Jack Wertheimer, who has been very critical of intermarriage, wrote a report on American Jewish philanthropy for the Avi Chai Foundation and a summary for JTA, ‘Engaging’ millennials is all the rage. But is it the best use of Jewish philanthropy? The report is sprinkled with comments expressing concern about intermarriage, including “Given the high rates of intermarriage and assimilation as the generations pass, some of the foundations most committed to contributing to Jewish life turn their backs on Jewish needs.” and “the disinclination of younger Jews to support the large Jewish organizations or in many cases see merit in funding any Jewish causes engenders concern about the future of Jewish giving; so too do high rates of intermarriage, which often lead to alienation from Jewish life.” On the other hand, it mentions funders who prefer to support engagement, including:
Meanwhile, a whole industry had cropped up in response to the massive upsurge of intermarriage. Hoping to draw intermarried families into Jewish life, funders have invested in a range of new programs specially designed to address their perceived needs. Among the new initiatives are free trips to Israel for recently married intermarried couples sponsored by Honeymoon Israel and free Friday evening meals to teach such couples and singles how to welcome the Sabbath (sponsored by OneTable). Others are designed to help intermarried families meet with one another to discuss the challenges they face.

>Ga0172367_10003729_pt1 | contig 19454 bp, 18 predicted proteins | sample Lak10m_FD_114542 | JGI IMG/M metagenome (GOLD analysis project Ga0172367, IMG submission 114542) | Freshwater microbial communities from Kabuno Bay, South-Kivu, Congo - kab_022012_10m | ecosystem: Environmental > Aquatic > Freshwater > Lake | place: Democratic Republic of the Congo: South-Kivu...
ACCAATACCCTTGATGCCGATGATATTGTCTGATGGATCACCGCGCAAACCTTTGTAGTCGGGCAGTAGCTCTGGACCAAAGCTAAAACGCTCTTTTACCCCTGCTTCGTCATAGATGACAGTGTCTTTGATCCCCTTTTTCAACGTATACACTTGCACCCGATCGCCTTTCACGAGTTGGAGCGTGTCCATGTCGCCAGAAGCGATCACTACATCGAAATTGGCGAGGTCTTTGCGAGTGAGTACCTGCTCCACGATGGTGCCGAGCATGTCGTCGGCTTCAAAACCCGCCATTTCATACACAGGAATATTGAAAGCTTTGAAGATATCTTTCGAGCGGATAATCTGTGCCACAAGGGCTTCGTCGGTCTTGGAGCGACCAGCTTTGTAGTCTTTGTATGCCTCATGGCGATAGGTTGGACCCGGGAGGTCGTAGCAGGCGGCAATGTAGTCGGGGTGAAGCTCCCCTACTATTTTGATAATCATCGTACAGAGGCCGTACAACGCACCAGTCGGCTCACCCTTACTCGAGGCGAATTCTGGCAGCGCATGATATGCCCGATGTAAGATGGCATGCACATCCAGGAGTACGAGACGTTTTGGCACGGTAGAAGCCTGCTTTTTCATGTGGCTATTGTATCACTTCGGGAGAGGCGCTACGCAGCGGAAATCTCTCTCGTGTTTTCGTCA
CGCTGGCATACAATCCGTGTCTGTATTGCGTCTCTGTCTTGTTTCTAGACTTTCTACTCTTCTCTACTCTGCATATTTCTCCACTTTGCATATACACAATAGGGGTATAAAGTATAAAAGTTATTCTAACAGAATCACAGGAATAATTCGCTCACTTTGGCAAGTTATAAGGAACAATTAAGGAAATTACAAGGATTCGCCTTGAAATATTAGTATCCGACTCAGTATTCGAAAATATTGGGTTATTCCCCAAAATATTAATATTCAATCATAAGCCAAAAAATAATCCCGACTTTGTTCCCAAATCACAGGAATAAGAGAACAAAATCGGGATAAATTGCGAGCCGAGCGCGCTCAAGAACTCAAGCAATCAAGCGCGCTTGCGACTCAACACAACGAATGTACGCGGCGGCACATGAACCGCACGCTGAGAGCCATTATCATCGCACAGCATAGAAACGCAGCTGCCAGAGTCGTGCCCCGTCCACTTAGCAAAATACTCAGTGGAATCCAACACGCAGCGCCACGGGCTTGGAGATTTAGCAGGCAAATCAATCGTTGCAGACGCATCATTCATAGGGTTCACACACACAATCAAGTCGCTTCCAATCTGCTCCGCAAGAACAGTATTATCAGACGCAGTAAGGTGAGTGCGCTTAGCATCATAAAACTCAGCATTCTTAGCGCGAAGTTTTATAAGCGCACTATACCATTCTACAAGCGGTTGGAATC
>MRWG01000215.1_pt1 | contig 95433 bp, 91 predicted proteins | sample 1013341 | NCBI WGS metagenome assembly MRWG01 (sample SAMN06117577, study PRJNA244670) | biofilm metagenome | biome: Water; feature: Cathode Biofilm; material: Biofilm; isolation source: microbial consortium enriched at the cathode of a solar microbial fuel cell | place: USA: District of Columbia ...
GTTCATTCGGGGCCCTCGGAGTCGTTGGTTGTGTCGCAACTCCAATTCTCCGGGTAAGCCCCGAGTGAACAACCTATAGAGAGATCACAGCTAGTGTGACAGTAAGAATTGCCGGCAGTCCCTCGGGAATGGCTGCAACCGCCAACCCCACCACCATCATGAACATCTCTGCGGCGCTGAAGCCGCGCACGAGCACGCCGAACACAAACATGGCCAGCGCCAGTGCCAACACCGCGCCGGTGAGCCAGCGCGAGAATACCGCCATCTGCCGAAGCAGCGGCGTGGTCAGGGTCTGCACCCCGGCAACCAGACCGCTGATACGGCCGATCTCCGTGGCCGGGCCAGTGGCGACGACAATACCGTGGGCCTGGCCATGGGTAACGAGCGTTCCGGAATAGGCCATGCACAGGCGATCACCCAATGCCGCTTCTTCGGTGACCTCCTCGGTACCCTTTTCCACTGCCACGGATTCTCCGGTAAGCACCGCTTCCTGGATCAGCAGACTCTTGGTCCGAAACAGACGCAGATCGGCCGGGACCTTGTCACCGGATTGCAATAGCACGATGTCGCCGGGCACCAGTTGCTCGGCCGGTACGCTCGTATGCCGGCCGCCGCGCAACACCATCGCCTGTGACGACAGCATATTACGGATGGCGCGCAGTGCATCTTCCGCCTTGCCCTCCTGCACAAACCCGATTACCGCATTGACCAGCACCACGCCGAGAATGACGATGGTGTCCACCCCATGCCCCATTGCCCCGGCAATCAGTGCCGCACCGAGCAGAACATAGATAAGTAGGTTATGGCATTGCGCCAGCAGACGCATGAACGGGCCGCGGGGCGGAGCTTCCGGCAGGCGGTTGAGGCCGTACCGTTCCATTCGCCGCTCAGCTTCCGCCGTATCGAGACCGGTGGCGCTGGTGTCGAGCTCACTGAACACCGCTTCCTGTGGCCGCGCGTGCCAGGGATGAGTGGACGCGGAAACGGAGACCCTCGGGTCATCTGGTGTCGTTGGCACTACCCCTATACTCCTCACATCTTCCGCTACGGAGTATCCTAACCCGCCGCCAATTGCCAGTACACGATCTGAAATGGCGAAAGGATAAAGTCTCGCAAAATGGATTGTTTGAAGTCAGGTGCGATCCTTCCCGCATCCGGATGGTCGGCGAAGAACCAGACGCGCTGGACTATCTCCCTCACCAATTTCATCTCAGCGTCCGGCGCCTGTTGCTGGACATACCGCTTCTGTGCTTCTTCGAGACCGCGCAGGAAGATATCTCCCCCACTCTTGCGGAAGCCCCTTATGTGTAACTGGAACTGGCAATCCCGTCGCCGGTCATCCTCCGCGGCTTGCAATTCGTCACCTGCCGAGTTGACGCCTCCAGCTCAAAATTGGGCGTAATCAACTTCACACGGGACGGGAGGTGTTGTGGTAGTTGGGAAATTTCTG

In an important comment on the report, Sandy Cardin, president of the Schusterman Foundation, suggests he’d like to see more discussion of the impact of intermarriage:
[O]ne trend I had hoped Jack would focus on is how big givers are addressing the demographic changes taking place in American Jewish life, especially outside the Orthodox communities. Relatively little appears in his closing recommendations about the extent to which young Jewish adults are marrying and partnering with members of other faith communities (or of no faith community at all). I would be very interested to read his views on both sides of the equation: how does Jack think these demographic shifts will affect large givers in the Jewish community and how does he think major gifts by Jewish philanthropists will affect this fundamental change in American Jewish life?